The true power of InfraNodus text analysis tools is its ability to provide detailed insight about the relations present within a discourse.
You can select any relation in a text to see what other terms are connected to it.
Step 1: Select 1, 2, or 3 Different Nodes on the Graph
To be more objective, you can select the most influential word (biggest on the graph) and another influential word it connects to. For instance, in a scientific article that talks about race and minorities the two most influential and frequently appearing terms are "racial" and "minority".
You can see the information about the relation between them if you click on Analytics > Relations:
We can also confirm these terms are important in the Analytics > Topics panel, because they appear both in the Top Topics (as the most relevant words in each cluster), and also in the Top Influential Nodes panel:
Step 2: Relation Importance in Quantitive Terms
The Analytics > Relations panel shows us that both "racial" and "minority" have a total relative influence of 0.995 — 1 is the maximum for each node).
Influence, in this case, is measured using Betweenness Centrality measure. But you can also use the more traditional measures such as Frequency (available in Analytics > Stats panel), which usually correlates with betweenness centrality.
We can also see the two terms, "racial" and "minority" are connected to 50 other nodes (33% of the graph) with a total influence of 0.9953. That means that those two words are quite influential in this discourse.
Step 3: What other Terms this Relation is Connected To?
Below we can also see what are the words the terms we selected ("racial" and "minority") are connected to in this text
These are: "white", "group", "population", "condition", "bias", and others.
We can click one of these words, for instance, "bias" and see what are the terms that "racial", "minority", and "bias" — altogether — are connected to:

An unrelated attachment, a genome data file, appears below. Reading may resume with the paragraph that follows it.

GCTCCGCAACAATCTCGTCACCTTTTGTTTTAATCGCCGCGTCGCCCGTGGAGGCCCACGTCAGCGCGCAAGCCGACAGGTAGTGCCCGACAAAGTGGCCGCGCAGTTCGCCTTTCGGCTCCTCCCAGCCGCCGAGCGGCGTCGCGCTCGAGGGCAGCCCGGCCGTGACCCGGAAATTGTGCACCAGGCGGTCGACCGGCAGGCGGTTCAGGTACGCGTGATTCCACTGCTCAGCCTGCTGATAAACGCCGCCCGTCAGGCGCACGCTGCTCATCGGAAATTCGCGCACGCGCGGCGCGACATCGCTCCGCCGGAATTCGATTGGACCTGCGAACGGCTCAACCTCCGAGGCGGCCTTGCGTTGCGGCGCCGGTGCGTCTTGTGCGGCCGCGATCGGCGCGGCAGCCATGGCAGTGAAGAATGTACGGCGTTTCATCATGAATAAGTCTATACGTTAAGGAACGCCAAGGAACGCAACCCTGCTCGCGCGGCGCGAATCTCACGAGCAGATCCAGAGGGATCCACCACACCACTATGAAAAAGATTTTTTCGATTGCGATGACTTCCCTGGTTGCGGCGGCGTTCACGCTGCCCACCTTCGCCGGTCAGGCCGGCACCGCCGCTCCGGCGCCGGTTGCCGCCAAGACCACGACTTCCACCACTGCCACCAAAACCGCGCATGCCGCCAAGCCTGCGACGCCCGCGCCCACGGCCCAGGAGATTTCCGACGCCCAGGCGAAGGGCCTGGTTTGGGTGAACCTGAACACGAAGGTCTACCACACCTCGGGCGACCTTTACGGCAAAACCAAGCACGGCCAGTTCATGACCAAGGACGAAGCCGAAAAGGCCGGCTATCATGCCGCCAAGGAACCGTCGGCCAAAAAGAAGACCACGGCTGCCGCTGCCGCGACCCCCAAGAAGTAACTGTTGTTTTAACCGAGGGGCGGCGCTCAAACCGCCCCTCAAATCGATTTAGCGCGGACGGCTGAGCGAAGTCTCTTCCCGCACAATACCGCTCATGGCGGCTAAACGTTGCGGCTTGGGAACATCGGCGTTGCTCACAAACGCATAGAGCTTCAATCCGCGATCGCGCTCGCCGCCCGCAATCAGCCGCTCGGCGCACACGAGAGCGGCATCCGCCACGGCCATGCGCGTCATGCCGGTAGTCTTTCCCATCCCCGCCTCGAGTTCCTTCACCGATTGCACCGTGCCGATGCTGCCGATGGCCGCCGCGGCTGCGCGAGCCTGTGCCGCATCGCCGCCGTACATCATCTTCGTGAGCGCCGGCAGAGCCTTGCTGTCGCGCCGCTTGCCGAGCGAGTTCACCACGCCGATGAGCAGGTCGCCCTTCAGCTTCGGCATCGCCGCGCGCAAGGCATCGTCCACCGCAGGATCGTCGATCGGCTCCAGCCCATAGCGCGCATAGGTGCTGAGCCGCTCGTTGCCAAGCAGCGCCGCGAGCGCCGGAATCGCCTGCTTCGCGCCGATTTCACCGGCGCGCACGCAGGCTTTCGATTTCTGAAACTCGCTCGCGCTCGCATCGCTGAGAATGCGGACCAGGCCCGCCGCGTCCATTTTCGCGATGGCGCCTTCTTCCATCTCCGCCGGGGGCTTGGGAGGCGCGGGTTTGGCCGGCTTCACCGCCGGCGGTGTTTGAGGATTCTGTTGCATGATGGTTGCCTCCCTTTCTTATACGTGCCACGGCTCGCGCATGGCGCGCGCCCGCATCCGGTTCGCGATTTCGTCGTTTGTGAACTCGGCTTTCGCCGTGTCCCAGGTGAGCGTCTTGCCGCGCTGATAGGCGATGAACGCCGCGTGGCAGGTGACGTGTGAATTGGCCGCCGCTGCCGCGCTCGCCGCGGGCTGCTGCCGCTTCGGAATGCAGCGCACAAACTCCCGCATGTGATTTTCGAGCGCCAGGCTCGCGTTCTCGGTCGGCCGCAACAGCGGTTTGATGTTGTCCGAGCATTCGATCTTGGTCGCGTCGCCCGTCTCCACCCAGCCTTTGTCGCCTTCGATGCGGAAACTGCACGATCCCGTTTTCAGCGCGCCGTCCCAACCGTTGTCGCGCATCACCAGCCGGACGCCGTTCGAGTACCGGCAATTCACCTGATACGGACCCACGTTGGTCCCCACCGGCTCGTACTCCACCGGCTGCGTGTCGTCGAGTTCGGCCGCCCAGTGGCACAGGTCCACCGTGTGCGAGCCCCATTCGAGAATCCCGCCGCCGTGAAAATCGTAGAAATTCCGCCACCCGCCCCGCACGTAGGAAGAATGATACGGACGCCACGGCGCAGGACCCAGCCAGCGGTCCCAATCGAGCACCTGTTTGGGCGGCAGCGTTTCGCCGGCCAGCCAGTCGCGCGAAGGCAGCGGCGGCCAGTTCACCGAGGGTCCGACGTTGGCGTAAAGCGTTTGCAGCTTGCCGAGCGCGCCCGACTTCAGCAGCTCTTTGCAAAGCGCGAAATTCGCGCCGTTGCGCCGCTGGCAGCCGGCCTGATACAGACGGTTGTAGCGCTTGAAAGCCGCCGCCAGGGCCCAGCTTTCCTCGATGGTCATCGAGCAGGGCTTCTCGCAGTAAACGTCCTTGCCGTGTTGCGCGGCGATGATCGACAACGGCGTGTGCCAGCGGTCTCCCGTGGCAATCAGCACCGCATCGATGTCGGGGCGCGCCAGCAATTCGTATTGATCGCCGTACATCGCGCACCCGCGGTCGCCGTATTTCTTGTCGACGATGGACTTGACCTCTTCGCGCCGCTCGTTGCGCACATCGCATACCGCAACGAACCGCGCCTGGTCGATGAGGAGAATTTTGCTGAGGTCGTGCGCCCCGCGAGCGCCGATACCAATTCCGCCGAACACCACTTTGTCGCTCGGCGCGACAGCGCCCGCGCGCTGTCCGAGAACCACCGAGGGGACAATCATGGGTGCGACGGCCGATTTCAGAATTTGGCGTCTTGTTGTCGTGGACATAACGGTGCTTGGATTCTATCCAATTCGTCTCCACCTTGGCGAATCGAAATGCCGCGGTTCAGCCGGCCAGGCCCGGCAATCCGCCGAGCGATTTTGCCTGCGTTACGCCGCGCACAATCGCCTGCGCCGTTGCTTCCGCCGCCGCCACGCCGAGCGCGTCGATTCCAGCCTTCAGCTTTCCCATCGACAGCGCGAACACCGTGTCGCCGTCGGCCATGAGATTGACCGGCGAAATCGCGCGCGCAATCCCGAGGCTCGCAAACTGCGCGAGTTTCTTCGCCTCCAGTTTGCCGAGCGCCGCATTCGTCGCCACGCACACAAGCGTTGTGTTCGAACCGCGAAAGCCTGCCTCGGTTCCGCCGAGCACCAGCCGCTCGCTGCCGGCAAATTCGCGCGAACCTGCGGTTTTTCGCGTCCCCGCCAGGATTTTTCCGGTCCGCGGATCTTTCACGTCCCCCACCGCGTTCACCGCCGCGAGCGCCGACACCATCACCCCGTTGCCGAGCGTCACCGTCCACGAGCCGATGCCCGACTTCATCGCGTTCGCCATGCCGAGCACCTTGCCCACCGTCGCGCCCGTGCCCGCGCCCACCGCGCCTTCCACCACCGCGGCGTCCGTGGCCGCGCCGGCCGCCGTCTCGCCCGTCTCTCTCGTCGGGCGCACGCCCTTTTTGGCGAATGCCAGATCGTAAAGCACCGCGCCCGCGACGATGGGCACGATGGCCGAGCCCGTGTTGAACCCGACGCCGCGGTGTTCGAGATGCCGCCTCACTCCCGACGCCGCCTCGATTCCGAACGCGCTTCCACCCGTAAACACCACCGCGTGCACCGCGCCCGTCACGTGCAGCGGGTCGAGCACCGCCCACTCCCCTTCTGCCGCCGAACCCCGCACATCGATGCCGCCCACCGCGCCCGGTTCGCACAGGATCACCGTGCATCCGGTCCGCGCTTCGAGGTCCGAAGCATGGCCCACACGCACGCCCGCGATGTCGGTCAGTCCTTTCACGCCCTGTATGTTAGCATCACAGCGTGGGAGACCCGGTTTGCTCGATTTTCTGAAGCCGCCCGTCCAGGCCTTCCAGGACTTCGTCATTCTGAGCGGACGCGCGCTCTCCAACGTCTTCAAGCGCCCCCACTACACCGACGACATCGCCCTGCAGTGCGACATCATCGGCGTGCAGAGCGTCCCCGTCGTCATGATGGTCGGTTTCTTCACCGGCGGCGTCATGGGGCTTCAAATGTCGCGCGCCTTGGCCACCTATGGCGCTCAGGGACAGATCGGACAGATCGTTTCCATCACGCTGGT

We can see, that those are "white", "condition", "effect" and "threat". We can already decipher the meaning from those relations and understand that the authors are talking about "perceived threats and racial minorities".
To confirm, our hypothesis, we can also select the term "threat", then open the actual statements and see the parts of the text where these 4 selected terms ("racial", "minority", "bias", and "threat") are used:
As we can see, the authors, are, indeed, talking about the perceived threat among white Americans to a changing demographics.
Milestone #1: Using a few clicks, we quickly understood some of the top semantic relations and issues present in the original research paper.
You can reiterate this process with the other top terms or selecting the terms that are interesting for your research as well.
Step 4: How to Compare the Importance of Semantic Relations and Bigrams Across Different Texts?
Another interesting thing you can do is to compare how the different terms appear in different texts.
For instance, in the first example, we used a scientific article on racial minorities and revealed an important relation: "racial", "minority", "bias", and "threat".